Stop, Listen and Learn
Have you ever eavesdropped? I find myself tuning into others’ conversations constantly without even meaning to. Recently, I overheard an interaction at a coffee shop that can be teachable moment for all of us. It’s a reminder about the importance of active listening.
Have you ever been told you talk too much? Have you ever heard the old-adage that you have two ears and one mouth for a reason? (You are supposed to listen twice as much as you talk!) As I was overhearing a conversation between a leader and his sales representative meeting for the first time, I wanted to tap the leader on the shoulder and remind him of these things. He would ask a question, and then another question, and then another. He would maybe take a breath to allow the sales representative to answer, but then would continue to bombard him with questions. Despite this, the sales representative demonstrated his strong listening skills and the ability to navigate the conversation.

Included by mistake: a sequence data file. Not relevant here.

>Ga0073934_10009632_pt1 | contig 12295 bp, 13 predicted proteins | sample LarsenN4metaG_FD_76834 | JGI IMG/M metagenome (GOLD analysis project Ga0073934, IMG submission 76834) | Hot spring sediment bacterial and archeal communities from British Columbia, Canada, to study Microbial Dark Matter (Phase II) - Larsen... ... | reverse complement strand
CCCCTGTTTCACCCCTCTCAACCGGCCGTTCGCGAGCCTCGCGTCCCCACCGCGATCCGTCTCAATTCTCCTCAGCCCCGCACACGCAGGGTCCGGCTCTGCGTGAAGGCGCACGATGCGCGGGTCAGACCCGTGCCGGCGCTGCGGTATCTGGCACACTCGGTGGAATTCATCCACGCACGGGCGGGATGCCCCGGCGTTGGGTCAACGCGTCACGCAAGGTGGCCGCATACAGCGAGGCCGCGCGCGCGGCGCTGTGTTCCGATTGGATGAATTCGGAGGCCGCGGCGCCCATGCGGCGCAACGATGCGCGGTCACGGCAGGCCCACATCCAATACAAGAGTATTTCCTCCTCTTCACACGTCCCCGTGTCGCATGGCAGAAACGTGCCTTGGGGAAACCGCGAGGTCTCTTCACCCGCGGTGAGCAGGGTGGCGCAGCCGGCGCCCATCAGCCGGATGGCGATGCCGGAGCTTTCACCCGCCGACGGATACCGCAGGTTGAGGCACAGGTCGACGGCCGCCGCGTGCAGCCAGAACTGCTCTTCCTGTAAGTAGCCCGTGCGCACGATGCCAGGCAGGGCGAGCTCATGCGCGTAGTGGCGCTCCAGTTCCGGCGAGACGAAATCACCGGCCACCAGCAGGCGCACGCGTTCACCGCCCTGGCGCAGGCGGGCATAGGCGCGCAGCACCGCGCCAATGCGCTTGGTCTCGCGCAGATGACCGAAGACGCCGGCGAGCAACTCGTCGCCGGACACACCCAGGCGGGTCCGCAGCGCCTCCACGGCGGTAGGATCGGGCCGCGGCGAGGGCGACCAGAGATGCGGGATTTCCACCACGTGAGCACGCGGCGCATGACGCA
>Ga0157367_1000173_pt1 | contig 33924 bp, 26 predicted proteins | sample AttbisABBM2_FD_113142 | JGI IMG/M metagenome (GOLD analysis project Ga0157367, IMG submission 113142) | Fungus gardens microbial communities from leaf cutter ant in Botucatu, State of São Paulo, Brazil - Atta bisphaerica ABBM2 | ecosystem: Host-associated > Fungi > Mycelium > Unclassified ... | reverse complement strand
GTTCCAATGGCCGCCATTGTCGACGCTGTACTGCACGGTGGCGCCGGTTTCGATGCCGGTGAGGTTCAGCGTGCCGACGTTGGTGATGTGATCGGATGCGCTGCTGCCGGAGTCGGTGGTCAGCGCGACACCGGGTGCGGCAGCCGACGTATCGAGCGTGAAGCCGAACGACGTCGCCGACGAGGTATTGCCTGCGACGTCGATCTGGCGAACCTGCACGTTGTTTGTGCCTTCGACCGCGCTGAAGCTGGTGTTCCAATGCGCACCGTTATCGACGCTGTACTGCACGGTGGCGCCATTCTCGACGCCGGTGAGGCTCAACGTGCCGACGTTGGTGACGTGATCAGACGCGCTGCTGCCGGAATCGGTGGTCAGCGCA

As I continued to drink my coffee and listen in on the conversation, I pondered what the leader would later think about this first interaction with his new employee. Did he learn anything new about his sales representative? Did he take a moment to soak in what his employee was saying to him? Most importantly, did he realize the representative did a great job holding his own throughout the conversation? Or was he merely checking a mark off his to-do list as he was blowing through town?
Next I wondered about the flip-side. What would the sales representative take away from his first interaction with his new boss? If it was me, I would have thought it was interesting to say the least. He sure asked a lot of questions, but did he care about the answers or merely hearing himself talk?
I am sure that their interactions improved as they gained more experience working together, but I felt the need to emphasize the importance of a leader having the ability to ask a great question and then truly listen to the answer. The best leaders know how to ask key questions – but they also know how to shut-up and listen. The value of the interaction is less about the question asked and more about the dialogue that the question provides. So next time you find yourself in a similar situation, make sure you Stop, Listen and Learn!